Monday, April 3, 2017

After UN Evicted ICP, Spox Dujarric Wanted To Control NYT Article Too, Entrenched Corruption

By Matthew Russell Lee, SeriesVideo, Reply

UNITED NATIONS, March 31 – Weeks after the UN evicted and restricted me,  what would a New York Times article change? Deputy Secretary Jan Eliasson, who'd previously written back if only to say, you have to deal with Cristina [Gallach], didn't answer. I got an automatic, it seemed, confirmation of receipt by the SG's office, and nothing from Mulet.  At the Security Council stakeout there was silence from the insiders, some whispered talk from the outsiders, two of whom I'd helped get their offices in the UN.

Down in the basement, some staff members gave the thumbs up. “For once people hear how it is here,” one of them said, “how Ban is.” Over in the 46th Street library active citizen Dan Purcell said he loved it, he'd like to help more, he'd try to re-synch audio from the eviction video. An Ambassador asked me to sign his copy of the New York Times, la lutta continua. But what would it change?

  It was the UN that wanted changes. Corey called me and said Ban Ki-moon's (and before that, Kofi Annan's) spokesman Stephane Dujarric wanted a correction, that I didn't just get in on day passes but had a non-resident pass until June 22.  I told Corey, fine, but then I want some changes too. When did they ever call the NYPD on me, as the story said? How did I arrive “uninvited” in the UN Press Briefing Room, if in fact the meeting was announced by squawk over the public address system by Dujarric's office? And, I told him, I ran for president of the United Nations Correspondents Association in 2009, on platform of bloggers' and new media rights. After that I was still elected first vice president. The story made it seem I quit right after I ran.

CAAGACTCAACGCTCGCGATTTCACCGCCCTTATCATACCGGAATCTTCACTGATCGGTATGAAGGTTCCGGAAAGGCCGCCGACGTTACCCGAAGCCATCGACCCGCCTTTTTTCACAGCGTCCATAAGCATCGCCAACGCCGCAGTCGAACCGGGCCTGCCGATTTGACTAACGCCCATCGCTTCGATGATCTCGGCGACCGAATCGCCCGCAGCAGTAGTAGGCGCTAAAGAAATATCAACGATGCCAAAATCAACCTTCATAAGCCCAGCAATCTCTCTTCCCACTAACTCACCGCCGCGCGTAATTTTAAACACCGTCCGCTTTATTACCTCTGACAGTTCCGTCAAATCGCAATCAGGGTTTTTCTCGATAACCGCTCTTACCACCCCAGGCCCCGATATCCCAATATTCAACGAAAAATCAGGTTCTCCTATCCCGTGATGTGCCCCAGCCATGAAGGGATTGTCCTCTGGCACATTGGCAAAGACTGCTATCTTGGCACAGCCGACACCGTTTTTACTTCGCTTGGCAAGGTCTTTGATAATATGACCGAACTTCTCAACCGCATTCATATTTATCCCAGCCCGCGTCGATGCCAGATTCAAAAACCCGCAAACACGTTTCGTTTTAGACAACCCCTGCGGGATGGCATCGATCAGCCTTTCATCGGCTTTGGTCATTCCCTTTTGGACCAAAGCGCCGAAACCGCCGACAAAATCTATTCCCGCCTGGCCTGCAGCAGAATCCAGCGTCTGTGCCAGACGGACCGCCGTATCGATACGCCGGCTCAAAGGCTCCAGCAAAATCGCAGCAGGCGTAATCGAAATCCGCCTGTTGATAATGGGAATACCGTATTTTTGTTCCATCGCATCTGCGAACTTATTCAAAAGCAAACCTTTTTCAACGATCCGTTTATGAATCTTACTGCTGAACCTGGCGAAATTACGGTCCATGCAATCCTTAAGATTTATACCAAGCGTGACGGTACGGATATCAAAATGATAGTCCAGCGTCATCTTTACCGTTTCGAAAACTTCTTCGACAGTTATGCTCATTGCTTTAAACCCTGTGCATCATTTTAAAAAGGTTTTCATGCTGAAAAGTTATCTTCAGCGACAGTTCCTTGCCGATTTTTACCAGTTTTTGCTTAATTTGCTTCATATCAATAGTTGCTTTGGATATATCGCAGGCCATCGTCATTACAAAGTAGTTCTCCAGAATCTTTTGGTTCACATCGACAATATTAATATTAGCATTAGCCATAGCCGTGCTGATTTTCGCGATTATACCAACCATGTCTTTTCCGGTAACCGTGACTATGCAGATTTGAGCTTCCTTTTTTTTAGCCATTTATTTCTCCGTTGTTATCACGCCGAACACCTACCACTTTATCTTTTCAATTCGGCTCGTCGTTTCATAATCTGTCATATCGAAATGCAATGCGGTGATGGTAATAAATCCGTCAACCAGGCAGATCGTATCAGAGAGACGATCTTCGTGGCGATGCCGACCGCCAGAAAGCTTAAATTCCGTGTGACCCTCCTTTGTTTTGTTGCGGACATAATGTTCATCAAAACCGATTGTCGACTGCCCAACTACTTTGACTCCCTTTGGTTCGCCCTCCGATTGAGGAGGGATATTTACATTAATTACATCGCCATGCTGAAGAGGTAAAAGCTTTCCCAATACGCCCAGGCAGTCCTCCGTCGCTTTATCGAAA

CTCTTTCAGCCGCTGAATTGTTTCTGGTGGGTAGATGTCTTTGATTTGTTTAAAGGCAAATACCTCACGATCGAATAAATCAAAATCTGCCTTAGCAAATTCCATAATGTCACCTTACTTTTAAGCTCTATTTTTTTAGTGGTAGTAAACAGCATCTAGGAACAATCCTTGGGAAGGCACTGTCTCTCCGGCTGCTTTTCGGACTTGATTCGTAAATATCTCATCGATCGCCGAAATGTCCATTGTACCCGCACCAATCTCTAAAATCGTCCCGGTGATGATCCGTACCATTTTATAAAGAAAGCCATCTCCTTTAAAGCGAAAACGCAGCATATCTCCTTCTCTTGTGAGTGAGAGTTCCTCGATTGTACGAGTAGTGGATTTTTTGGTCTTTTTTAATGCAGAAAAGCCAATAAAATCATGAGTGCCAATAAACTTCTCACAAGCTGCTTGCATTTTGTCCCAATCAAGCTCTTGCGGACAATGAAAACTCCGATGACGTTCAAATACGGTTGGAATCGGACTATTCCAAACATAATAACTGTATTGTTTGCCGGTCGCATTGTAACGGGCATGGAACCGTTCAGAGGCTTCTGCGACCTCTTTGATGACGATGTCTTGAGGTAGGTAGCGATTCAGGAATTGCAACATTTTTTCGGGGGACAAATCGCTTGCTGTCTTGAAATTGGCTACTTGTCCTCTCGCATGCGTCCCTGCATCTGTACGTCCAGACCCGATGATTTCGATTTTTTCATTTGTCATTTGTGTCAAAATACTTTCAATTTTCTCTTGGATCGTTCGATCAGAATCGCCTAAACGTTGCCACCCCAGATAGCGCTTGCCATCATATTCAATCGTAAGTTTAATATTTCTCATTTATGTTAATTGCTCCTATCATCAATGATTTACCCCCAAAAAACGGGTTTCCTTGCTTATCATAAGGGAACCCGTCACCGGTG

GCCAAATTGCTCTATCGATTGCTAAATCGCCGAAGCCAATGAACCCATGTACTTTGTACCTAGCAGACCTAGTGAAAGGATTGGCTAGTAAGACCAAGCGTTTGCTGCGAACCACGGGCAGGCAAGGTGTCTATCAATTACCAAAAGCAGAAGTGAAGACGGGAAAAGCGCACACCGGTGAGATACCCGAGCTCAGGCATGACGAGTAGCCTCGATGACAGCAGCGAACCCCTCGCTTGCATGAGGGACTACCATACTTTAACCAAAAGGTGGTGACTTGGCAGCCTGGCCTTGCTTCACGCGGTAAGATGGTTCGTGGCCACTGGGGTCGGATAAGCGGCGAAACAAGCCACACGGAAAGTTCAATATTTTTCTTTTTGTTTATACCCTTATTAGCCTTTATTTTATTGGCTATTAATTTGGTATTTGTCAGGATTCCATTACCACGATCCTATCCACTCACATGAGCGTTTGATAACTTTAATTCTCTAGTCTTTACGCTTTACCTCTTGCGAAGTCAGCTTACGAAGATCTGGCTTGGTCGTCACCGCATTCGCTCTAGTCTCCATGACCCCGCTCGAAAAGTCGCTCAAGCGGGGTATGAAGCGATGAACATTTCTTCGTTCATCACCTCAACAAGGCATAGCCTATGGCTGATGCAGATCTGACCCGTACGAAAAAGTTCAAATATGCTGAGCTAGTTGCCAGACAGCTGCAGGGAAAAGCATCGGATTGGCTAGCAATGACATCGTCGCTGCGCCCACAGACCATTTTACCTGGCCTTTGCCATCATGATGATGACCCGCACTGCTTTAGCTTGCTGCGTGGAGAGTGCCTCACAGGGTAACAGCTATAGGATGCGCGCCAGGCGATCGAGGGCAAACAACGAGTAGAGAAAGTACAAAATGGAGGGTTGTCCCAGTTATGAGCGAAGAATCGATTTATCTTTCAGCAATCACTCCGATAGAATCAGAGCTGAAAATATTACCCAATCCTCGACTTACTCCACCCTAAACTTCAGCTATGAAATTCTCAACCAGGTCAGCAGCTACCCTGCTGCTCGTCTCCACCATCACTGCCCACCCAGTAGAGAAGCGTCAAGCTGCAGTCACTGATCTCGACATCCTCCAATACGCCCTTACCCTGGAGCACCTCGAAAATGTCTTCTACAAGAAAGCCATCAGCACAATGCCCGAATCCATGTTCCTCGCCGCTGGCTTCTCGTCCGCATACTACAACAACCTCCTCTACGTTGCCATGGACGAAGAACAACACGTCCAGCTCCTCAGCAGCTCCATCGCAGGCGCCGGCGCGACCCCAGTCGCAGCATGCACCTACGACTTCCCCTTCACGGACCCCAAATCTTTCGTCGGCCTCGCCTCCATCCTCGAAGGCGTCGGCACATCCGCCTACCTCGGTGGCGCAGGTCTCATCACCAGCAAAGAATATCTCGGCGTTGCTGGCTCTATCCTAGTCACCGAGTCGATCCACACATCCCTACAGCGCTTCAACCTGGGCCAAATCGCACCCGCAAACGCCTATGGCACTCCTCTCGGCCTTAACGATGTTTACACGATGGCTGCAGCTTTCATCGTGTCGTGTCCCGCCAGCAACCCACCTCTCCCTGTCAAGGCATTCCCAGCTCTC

Whatever, Corey said. The UN is really pushing for its correction.

  So I am for mine, I said.

  I left the UN focus booth and got one of the Media Accreditation staffers or minders to escort me to the stakeout area in front of ECOSOC. The tall Caribbean guard was there and immediately came over. “Here we got again,” he said. “Why do you have to be here? What makes you so special?”

  Read the New York Times, I told him. The spokesman says that if escort I can get where I need--

  I don't read the New York Times, the guard said, I read the UN Times.

  “So you know the UN killed 10,000 people in Haiti then, right?”

  “Why do you have to go there?”

 “You said you read the UN Times. That's what the UN did,” I told him. We went round and round as diplomats walked by, some of them widening their berth. Maybe the article wouldn't help.

  If nothing else, the article made me feel I didn't have to explain anymore, or feel that if I didn't explain my plight to some mid level diplomat I was screwing myself. I was identified as thrown out. Some long-ago acquaintances called to ask if I was OK. My friend David said the story didn't include the diplomats he'd met who liked and read my work. That, it did not. A Lebanese journalist I knew, from London, called it an “establishment hatchet job.” Still, I told myself, at least this stage was over. But what was the next stage?